“I was trying to let her know that the military profession in the United States is an honorable and noble one,” told Cmdr. Robert Monahan, the military judge. said the military is less prestigious in Taiwan.
also had friends with other connections, including a woman living in China whom he met online, and a Chinese massage therapist who moved to Hawaii.
said he gave the massage therapist a “large sum of money” at one point, although he didn’t say why.
also admitted to lying to superiors about flying to Taiwan and planning to visit China. But he said he did it only to avoid the bureaucracy that a U.S. military official must endure when traveling to a foreign country.
“Sir, I was arrogant,” he told the judge.
A Navy press release about attendance at his naturalization ceremony in Hawaii in December 2008 said he was 14 when he and his family left Taiwan.
“I always dreamt about coming to America, the ‘promised land,'” was quoted as saying. “I grew up believing that all the roads in America lead to Disneyland.”
Vice President Joe Biden appeared to be getting a little too chummy with Stephanie Carter, the wife of Ashton Carter, at the new Secretary of Defense’s swearing-in ceremony today. Biden rubbed her shoulders and whispered in her ear as her husband the SecDef gave remarks following the oath of office.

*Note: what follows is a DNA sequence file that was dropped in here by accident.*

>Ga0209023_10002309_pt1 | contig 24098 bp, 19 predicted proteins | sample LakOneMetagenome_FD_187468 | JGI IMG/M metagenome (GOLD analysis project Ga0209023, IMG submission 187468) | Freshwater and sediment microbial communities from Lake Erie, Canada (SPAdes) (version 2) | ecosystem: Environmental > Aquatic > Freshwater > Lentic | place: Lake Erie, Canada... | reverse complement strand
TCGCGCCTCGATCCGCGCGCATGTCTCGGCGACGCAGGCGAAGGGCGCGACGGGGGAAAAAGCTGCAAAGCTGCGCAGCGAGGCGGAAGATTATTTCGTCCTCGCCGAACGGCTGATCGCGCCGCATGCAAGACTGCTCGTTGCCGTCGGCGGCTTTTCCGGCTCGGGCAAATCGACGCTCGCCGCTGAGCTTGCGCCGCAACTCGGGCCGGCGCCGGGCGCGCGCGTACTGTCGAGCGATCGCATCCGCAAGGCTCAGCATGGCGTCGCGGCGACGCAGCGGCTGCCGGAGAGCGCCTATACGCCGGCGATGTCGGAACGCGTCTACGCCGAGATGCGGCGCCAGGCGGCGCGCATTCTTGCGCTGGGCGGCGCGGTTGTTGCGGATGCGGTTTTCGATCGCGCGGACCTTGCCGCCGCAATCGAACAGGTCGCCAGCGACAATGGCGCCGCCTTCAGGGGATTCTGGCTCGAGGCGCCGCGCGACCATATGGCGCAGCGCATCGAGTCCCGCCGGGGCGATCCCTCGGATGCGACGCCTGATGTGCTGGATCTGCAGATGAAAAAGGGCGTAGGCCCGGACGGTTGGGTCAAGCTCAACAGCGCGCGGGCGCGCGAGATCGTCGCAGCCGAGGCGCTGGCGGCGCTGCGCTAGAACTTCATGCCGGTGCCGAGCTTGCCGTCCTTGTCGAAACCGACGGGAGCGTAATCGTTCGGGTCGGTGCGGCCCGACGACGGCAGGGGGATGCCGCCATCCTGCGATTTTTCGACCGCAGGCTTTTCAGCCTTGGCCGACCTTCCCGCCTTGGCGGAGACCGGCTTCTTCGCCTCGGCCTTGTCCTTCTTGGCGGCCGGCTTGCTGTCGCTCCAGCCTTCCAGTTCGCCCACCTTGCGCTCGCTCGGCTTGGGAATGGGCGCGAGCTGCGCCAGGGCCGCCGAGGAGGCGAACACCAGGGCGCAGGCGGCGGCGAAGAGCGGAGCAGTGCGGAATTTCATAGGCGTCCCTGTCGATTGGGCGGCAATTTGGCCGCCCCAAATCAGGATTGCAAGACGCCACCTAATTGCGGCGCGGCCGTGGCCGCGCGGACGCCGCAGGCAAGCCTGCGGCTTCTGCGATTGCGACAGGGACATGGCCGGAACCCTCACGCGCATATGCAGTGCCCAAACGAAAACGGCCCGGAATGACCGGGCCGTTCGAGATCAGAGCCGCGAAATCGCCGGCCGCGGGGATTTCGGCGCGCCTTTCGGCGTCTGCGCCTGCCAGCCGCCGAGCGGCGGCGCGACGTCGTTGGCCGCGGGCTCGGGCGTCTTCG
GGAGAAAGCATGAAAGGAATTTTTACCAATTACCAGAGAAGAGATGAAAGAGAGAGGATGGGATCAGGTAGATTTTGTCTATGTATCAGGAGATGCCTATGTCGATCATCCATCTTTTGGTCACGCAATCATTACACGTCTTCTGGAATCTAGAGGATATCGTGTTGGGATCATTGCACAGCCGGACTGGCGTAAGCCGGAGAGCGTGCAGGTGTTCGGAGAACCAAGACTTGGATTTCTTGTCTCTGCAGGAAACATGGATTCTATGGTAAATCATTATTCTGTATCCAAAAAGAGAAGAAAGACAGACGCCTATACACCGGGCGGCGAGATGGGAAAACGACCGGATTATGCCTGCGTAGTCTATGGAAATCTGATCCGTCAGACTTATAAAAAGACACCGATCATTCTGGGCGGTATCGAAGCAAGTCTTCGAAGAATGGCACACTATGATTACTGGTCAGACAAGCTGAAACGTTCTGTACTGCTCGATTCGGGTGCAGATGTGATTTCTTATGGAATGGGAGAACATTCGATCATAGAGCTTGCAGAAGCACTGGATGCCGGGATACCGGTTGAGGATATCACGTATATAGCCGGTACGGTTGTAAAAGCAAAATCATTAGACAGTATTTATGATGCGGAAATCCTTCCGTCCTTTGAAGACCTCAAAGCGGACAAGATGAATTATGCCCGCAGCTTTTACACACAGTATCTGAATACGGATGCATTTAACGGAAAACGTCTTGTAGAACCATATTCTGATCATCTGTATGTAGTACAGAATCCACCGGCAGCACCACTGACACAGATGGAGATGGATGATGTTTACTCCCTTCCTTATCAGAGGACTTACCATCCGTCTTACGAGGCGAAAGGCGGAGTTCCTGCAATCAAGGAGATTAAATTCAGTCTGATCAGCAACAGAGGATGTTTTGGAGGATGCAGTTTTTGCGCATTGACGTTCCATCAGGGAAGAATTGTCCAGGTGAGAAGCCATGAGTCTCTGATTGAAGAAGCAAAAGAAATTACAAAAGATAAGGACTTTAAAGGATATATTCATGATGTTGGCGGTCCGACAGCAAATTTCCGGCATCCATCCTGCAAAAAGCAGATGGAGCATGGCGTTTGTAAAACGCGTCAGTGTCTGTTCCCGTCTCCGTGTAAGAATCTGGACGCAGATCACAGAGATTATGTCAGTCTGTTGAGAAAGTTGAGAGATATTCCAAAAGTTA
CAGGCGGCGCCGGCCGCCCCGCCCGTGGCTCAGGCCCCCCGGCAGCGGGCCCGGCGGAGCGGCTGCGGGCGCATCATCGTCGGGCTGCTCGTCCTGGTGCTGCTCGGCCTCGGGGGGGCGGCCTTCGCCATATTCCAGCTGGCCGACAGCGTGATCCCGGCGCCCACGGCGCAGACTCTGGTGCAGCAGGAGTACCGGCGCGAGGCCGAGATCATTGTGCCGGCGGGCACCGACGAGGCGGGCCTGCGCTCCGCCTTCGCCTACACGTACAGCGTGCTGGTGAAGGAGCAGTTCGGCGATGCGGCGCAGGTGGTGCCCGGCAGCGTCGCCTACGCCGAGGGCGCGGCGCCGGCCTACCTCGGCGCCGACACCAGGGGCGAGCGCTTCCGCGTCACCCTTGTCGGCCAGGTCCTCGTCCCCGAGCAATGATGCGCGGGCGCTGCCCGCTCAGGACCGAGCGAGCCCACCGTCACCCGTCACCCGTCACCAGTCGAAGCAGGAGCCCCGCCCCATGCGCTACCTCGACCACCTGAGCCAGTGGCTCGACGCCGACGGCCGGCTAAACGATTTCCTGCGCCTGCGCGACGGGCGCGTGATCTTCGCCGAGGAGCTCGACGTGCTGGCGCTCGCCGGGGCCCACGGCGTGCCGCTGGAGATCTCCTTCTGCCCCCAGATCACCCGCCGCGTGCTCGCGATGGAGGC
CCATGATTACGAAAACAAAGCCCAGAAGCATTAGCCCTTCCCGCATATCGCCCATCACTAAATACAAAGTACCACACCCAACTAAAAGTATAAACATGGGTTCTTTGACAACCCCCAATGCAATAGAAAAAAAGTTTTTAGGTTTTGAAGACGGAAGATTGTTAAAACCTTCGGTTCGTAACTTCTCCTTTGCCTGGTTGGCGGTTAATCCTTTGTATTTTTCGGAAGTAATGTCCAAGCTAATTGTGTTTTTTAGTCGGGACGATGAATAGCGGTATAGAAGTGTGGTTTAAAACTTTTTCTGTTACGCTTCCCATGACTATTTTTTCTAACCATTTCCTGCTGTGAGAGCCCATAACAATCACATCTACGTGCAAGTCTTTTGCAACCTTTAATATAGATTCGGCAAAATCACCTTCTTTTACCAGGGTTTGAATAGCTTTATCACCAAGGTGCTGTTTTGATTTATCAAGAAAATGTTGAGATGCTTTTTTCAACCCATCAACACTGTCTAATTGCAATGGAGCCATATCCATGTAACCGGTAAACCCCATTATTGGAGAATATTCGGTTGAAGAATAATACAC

Officials later tried to explain that Biden was just trying to comfort Mrs. Carter because she was a bit shaken after falling on the ice on her way into the ceremony.
WATM’s counsel to the man who’s one heartbeat away from the presidency is this: Support the troops the right way. Don’t be that guy, Jody. It doesn’t help morale.
The standard U.S. Armed Forces field ration is, above all other considerations, designed to make you emotional.
Sure, an MRE needs to be nutritious. Obviously, it also needs to be lightweight, packable, durable, quick, and easy to prepare. It’s got to have a long shelf life because who knows when it’ll be called up for active duty. And at the end of the day — and not just because it’s the end of the day — the damn thing ought to taste good.